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Late Teen/Early Adult Drinking - This Is Your Brain On Alcohol
According to a report by the American Medical Association, the brain appears to be especially susceptible to alcohol damage during a personís high school and college years.
While the brain physically stops growing when a person reaches the age of five, its cells continue to refine and realign themselves until a person is 20 years old.
The late-teen/early adulthood period is recognized as prime drinking years for many. As a result, the consumption of alcohol whether moderate or heavy could bring about long-lasting brain damage, especially in regard to memory and critical thinking.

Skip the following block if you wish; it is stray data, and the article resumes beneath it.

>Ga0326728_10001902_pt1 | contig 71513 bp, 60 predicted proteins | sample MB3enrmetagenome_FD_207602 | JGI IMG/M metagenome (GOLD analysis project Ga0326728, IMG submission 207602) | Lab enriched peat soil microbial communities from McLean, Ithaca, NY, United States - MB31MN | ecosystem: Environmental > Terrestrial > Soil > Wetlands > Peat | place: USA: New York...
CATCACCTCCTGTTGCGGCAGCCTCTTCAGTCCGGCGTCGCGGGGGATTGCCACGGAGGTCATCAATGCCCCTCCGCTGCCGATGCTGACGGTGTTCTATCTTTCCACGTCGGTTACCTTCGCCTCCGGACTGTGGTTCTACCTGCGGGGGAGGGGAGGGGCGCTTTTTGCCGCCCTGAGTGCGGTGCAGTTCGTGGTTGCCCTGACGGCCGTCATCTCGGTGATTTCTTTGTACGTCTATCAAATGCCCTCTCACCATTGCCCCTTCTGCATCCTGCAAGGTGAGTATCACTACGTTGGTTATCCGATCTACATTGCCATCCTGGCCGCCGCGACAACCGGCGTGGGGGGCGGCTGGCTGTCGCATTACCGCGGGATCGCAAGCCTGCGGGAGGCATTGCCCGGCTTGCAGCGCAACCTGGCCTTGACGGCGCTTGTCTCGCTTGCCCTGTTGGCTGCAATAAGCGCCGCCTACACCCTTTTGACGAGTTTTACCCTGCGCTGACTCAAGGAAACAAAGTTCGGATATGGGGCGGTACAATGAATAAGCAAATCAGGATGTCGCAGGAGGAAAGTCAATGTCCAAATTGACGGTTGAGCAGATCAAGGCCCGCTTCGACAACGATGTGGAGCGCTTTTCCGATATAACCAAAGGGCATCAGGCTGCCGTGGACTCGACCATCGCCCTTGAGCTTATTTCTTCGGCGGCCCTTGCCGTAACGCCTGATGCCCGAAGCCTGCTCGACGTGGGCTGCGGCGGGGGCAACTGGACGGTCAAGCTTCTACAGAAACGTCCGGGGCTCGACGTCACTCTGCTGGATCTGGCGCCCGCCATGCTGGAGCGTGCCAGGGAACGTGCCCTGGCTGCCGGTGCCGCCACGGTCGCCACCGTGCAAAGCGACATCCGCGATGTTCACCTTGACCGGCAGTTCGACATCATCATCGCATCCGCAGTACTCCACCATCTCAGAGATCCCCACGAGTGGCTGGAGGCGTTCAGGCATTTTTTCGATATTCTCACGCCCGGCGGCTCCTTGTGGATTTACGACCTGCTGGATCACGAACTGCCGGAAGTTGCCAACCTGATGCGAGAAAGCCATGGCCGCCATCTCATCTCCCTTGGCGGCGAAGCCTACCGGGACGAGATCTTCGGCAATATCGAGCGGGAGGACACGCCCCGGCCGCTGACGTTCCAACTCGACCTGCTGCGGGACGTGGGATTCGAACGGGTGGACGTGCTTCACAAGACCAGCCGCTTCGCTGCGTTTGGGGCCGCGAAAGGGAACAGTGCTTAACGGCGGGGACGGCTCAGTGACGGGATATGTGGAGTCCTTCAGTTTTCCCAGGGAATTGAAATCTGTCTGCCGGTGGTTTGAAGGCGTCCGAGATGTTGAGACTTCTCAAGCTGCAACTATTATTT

Teen drinkers are particularly vulnerable in two areas of the brain:
-the hippocampus, which is responsible for the brainís memory, and
-the prefrontal cortex, which is paramount to decision making.
Warn adolescents about the dangers of drinking. It may seem grown-up, sophisticated and daring but addiction creeps up on you. Like weight-gain addiction does not happen overnight. Yet, you look in the mirror one day and it's there.
Adapted from The Baltimore Sun
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